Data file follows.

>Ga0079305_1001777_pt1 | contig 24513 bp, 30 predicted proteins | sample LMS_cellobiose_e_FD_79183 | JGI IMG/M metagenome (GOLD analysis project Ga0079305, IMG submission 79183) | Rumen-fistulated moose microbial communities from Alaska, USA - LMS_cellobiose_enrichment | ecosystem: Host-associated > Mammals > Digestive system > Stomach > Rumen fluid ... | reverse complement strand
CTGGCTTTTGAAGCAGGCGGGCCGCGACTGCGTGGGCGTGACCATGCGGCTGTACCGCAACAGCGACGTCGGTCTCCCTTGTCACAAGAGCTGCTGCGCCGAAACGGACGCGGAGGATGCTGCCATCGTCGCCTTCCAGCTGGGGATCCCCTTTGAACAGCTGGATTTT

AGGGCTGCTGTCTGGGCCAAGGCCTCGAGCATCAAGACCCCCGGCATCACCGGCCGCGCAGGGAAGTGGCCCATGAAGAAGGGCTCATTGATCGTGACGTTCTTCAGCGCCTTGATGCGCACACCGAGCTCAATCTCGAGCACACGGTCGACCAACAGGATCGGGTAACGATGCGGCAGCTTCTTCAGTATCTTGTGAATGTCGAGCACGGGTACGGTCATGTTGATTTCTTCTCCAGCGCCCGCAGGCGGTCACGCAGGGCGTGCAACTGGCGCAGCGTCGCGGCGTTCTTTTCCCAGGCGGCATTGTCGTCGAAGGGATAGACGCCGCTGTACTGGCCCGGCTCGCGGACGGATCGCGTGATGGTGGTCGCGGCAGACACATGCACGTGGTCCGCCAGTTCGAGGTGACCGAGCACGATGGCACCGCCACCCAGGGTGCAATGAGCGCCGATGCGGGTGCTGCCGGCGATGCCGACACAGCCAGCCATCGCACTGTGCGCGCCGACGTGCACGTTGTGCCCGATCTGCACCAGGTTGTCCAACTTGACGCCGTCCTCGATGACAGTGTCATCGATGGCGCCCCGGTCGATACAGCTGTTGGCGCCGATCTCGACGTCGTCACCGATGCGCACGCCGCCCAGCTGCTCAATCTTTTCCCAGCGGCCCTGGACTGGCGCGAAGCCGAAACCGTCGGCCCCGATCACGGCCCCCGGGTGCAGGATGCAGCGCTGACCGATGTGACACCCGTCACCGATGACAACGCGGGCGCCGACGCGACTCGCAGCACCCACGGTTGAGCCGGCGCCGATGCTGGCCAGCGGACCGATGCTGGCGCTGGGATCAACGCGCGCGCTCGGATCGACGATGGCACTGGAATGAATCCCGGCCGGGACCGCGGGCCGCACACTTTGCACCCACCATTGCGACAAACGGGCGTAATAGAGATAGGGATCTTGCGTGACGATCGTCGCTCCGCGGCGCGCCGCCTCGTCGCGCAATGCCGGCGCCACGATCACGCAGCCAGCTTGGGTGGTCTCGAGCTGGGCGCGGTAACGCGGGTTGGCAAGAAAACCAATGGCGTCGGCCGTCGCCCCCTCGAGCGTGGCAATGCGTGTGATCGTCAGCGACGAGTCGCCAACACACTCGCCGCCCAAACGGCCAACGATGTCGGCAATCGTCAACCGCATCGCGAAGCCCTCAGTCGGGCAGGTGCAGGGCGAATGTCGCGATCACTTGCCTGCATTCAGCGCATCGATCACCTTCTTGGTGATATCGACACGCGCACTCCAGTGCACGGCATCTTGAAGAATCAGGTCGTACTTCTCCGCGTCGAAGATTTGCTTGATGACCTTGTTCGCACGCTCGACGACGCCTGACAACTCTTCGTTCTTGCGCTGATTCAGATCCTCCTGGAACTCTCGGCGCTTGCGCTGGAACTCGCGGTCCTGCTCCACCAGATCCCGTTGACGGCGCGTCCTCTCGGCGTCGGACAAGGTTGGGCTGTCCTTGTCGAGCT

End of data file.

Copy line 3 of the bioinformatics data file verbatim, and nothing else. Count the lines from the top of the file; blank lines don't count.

AGGGCTGCTGTCTGGGCCAAGGCCTCGAGCATCAAGACCCCCGGCATCACCGGCCGCGCAGGGAAGTGGCCCATGAAGAAGGGCTCATTGATCGTGACGTTCTTCAGCGCCTTGATGCGCACACCGAGCTCAATCTCGAGCACACGGTCGACCAACAGGATCGGGTAACGATGCGGCAGCTTCTTCAGTATCTTGTGAATGTCGAGCACGGGTACGGTCATGTTGATTTCTTCTCCAGCGCCCGCAGGCGGTCACGCAGGGCGTGCAACTGGCGCAGCGTCGCGGCGTTCTTTTCCCAGGCGGCATTGTCGTCGAAGGGATAGACGCCGCTGTACTGGCCCGGCTCGCGGACGGATCGCGTGATGGTGGTCGCGGCAGACACATGCACGTGGTCCGCCAGTTCGAGGTGACCGAGCACGATGGCACCGCCACCCAGGGTGCAATGAGCGCCGATGCGGGTGCTGCCGGCGATGCCGACACAGCCAGCCATCGCACTGTGCGCGCCGACGTGCACGTTGTGCCCGATCTGCACCAGGTTGTCCAACTTGACGCCGTCCTCGATGACAGTGTCATCGATGGCGCCCCGGTCGATACAGCTGTTGGCGCCGATCTCGACGTCGTCACCGATGCGCACGCCGCCCAGCTGCTCAATCTTTTCCCAGCGGCCCTGGACTGGCGCGAAGCCGAAACCGTCGGCCCCGATCACGGCCCCCGGGTGCAGGATGCAGCGCTGACCGATGTGACACCCGTCACCGATGACAACGCGGGCGCCGACGCGACTCGCAGCACCCACGGTTGAGCCGGCGCCGATGCTGGCCAGCGGACCGATGCTGGCGCTGGGATCAACGCGCGCGCTCGGATCGACGATGGCACTGGAATGAATCCCGGCCGGGACCGCGGGCCGCACACTTTGCACCCACCATTGCGACAAACGGGCGTAATAGAGATAGGGATCTTGCGTGACGATCGTCGCTCCGCGGCGCGCCGCCTCGTCGCGCAATGCCGGCGCCACGATCACGCAGCCAGCTTGGGTGGTCTCGAGCTGGGCGCGGTAACGCGGGTTGGCAAGAAAACCAATGGCGTCGGCCGTCGCCCCCTCGAGCGTGGCAATGCGTGTGATCGTCAGCGACGAGTCGCCAACACACTCGCCGCCCAAACGGCCAACGATGTCGGCAATCGTCAACCGCATCGCGAAGCCCTCAGTCGGGCAGGTGCAGGGCGAATGTCGCGATCACTTGCCTGCATTCAGCGCATCGATCACCTTCTTGGTGATATCGACACGCGCACTCCAGTGCACGGCATCTTGAAGAATCAGGTCGTACTTCTCCGCGTCGAAGATTTGCTTGATGACCTTGTTCGCACGCTCGACGACGCCTGACAACTCTTCGTTCTTGCGCTGATTCAGATCCTCCTGGAACTCTCGGCGCTTGCGCTGGAACTCGCGGTCCTGCTCCACCAGATCCCGTTGACGGCGCGTCCTCTCGGCGTCGGACAAGGTTGGGCTGTCCTTGTCGAGCT